"Shut up," the earthbender said, eyeing an alcove directly across from him. It looked like it had been a rest area for the earthbenders who made this temple. Unlike his twin sister, he couldn't swim, so he'd have to jump across before the water got too high. Where was it coming from, anyway?

Well, he couldn't figure that out from here, and the water was rising— was it rising faster? "Slag," he said.

Yui hit him. "You've been in the Earth Kingdom too long," she informed him. "Stop swearing and fix it!"

He glared at her, but gauged the distance from statue to wall. It was all math, and easy math at that. "Okay. I think I got it. Give me the rope."

His twin stared at him.


"The rope's in my bag," she said

Kouji blinked. "And… your bag is…?"

Yui pointed to the water.

It was the earthbender's turn to stare.

"It's not like I had time to get it!" Yui said defensively.

"If I flub this and drown, it's your fault," Kouji informed her.

"Like you flub anything."

Kouji shook his head and checked the distance again. "Right. Here goes nothing." He backed up as far as he could, then dashed three steps across the head of the statue. He used just enough earthbending to propel him to the alcove.

He didn't need the rope. He did need to stoop so he wouldn’t crack his skull against the ceiling. Apparently the earthbenders who had built the temple hadn't had his height. Shaking his head, Kouji returned his thoughts to the present — unless he stopped this, both of them would drown.

"Hurry!" Yui called over to him; Kouji ignored her, though the water half-filled the room by now. Earth-tracking wasn't an easy thing for him, even if Alak had been helping him improve. Taking a deep breath, he knelt and settled his hand against the ground. He nudged his earthbending through it, trying to figure out where the water was pouring in from.

This would be so much easier if he'd been trained by the Fighting Lady.

Finally, he located the stone trapdoor, and shifted focus from feeling to holding. Slowly he dragged that door back down, cutting off the flow of water into the room. When he opened his eyes again, Yui was in the much-calmer water, swimming towards him with strong strokes.

He blinked; the water was scant inches from his feet. He really needed to work on his earth-tracking.

When she reached him, Kouji helped her out of the water. "Sorry," he said sheepishly.

Yui just glared at him, then leaned out of the shelter to wring out her long braid. "Don't be sorry," was her tart reply. "Get us out of here."

"Yes, ma'am." Still kneeling, he placed both of his hands flat on the ground, seeking the best way out of their current situation. Several minutes passed, during which he was dimly aware of his twin rifling through his bag, and then finally he opened his eyes. "Okay," he said, rising to a crouch. "I've got it. Move to the side."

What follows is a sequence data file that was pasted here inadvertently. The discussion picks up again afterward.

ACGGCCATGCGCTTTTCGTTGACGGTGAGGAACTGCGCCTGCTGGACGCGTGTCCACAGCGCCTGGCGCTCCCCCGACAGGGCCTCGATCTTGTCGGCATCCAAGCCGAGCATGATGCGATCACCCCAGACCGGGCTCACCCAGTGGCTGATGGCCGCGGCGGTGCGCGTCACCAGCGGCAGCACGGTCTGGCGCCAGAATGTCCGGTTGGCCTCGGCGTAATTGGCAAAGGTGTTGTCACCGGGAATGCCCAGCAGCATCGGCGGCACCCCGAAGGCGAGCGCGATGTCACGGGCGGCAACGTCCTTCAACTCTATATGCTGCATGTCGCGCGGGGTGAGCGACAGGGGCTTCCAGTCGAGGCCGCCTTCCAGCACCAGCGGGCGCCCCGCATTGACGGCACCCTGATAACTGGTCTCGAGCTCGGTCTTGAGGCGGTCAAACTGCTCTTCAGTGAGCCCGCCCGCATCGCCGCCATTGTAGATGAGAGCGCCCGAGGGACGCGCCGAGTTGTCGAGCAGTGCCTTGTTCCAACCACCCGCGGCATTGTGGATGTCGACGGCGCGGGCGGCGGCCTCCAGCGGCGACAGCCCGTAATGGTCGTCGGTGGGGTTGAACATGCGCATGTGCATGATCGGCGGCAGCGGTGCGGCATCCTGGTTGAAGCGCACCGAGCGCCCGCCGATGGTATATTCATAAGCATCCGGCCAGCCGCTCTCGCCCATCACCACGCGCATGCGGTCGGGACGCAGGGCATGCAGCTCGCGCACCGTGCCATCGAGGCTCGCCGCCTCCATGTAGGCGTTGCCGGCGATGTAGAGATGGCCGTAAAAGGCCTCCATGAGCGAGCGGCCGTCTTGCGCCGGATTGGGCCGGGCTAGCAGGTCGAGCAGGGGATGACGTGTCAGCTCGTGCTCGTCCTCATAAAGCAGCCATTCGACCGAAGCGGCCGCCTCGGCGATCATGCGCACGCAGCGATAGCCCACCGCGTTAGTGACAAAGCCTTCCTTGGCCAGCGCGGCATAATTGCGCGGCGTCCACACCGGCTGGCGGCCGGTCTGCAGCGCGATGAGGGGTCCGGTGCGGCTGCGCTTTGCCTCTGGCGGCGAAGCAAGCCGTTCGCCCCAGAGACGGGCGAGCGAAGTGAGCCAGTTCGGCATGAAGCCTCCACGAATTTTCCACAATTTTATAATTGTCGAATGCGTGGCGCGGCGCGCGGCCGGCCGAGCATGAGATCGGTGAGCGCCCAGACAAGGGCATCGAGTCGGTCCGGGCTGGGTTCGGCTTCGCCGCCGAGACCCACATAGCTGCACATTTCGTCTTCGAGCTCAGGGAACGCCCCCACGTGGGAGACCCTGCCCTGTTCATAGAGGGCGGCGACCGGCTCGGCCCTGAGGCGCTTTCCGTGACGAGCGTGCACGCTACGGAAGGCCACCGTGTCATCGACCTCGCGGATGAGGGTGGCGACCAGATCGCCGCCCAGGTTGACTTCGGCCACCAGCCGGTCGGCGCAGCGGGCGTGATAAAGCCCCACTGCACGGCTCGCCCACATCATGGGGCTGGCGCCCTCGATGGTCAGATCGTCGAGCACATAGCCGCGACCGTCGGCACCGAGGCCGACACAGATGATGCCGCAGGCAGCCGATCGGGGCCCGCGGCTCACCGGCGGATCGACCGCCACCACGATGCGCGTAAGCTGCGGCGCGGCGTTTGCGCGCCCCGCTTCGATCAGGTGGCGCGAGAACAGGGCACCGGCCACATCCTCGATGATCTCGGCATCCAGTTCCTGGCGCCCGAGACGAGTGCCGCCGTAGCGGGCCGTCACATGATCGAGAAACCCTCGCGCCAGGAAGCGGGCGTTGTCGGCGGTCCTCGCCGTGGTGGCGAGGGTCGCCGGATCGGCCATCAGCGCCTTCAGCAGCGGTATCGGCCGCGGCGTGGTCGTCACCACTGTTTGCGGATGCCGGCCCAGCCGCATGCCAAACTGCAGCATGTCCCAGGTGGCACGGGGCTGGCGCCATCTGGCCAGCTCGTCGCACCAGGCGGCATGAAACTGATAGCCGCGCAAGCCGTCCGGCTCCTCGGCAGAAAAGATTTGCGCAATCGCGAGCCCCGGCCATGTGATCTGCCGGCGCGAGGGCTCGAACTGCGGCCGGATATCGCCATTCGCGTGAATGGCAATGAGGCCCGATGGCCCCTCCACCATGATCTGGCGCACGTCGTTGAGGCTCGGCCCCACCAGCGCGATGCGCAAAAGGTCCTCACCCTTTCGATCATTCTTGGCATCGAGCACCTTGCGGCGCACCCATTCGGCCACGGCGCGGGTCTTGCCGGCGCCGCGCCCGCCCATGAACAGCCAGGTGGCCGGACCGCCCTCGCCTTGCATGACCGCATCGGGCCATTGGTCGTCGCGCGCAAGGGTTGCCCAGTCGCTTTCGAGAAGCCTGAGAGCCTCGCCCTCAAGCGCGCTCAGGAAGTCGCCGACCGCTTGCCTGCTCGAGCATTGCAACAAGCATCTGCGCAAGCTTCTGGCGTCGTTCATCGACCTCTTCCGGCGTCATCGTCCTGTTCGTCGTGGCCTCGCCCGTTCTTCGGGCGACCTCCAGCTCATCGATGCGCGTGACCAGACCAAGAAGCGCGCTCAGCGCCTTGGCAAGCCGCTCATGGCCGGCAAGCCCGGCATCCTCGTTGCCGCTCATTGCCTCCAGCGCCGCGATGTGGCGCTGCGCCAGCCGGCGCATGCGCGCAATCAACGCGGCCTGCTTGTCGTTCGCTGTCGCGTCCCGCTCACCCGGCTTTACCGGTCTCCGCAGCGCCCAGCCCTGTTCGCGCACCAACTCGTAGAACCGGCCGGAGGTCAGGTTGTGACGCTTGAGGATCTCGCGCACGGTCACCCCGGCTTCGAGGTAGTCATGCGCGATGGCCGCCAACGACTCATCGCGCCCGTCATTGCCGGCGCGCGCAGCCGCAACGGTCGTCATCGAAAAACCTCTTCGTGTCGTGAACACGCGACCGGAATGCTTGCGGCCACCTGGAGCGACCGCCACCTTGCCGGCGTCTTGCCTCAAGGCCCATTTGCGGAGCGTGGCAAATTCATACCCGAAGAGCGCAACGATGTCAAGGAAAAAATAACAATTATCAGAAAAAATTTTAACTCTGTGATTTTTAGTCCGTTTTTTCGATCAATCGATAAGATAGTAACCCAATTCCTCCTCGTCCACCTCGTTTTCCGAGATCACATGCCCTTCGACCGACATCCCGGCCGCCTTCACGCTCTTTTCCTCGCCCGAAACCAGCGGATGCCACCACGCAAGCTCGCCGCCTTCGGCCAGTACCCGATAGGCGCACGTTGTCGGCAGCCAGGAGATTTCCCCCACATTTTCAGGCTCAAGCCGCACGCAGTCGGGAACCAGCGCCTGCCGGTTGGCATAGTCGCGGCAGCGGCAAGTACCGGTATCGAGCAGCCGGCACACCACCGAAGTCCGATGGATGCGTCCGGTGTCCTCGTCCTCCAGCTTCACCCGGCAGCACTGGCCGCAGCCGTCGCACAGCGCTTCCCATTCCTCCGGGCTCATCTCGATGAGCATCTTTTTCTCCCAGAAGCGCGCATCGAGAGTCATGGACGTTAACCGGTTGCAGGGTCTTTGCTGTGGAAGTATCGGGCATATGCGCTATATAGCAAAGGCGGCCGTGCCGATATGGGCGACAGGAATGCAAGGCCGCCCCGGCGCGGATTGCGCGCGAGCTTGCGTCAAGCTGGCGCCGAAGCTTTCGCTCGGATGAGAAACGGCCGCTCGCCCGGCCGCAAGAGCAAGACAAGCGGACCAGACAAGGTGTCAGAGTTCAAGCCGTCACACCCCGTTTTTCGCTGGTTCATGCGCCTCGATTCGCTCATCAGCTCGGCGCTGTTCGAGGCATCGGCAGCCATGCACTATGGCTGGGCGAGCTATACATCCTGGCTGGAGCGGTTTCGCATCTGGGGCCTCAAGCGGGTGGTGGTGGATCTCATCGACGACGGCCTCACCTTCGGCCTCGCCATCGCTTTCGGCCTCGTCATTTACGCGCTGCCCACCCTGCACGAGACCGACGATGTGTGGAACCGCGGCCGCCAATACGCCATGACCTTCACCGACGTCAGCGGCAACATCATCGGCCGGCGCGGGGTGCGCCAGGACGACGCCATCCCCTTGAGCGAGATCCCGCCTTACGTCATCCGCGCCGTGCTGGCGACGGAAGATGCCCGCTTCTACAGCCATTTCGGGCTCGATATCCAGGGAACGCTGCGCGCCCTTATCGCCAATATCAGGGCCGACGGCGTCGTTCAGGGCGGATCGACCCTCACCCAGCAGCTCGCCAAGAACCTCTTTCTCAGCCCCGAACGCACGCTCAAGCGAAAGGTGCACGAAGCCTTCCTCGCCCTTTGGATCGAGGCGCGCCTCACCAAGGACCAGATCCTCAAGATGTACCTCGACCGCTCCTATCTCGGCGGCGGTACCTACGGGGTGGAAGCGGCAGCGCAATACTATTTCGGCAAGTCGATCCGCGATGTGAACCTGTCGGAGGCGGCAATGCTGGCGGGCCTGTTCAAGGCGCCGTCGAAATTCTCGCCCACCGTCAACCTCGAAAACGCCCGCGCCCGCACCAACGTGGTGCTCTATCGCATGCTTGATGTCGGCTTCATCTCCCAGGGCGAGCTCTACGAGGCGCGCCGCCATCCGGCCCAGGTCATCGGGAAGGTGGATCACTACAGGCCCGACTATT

Yui obeyed him a little more than he liked. She slipped into the water and turned onto her back. "I can do this without dropping the ceiling on you, Yui," he pointed out.

"I like floating," was her rejoinder.


Kouji drew back and began earthbending. First he strengthened the little roof to be sure it wouldn't collapse on him, then he raised it so he could stand upright. He needed space in order to do this safely and without destroying too much. From there, he forced some of the wall inward, making the start of a tunnel to the outside.

Yui didn't come out of the water until he'd got several feet in and had to stop to rest. "Don't overdo it," she cautioned him. "This isn't really your forte."

"Do I tell you how to sing?" he shot back at her. "Pass me the tú miàn bāo."

Yui gave him two of the pressed cakes, trying not to giggle at the faces he made while eating them. Kouji hated sickly sweet things, and the energy-restoring cakes were nothing but sweet.

"Why can't that inventor up North make some sort of portable icebox?" Kouji asked

"It wouldn't be convenient for us to carry anyway," Yui said. "And it'd probably cost everything we've saved up so far."

Kouji sighed. "You're right. We need that money." He finished the last of the tú miàn bāo, licked the residual sweet off his fingers, and then got back to his feet. Yui promptly retreated, and the process began anew.

It took several hours for them to reach the surface, and by the time they emerged into open air they were out of food. "That scroll," Kouji panted, "had better be worth it."

Chapter One →

Current Location: my old bed at Oma's
Current Mood: hungry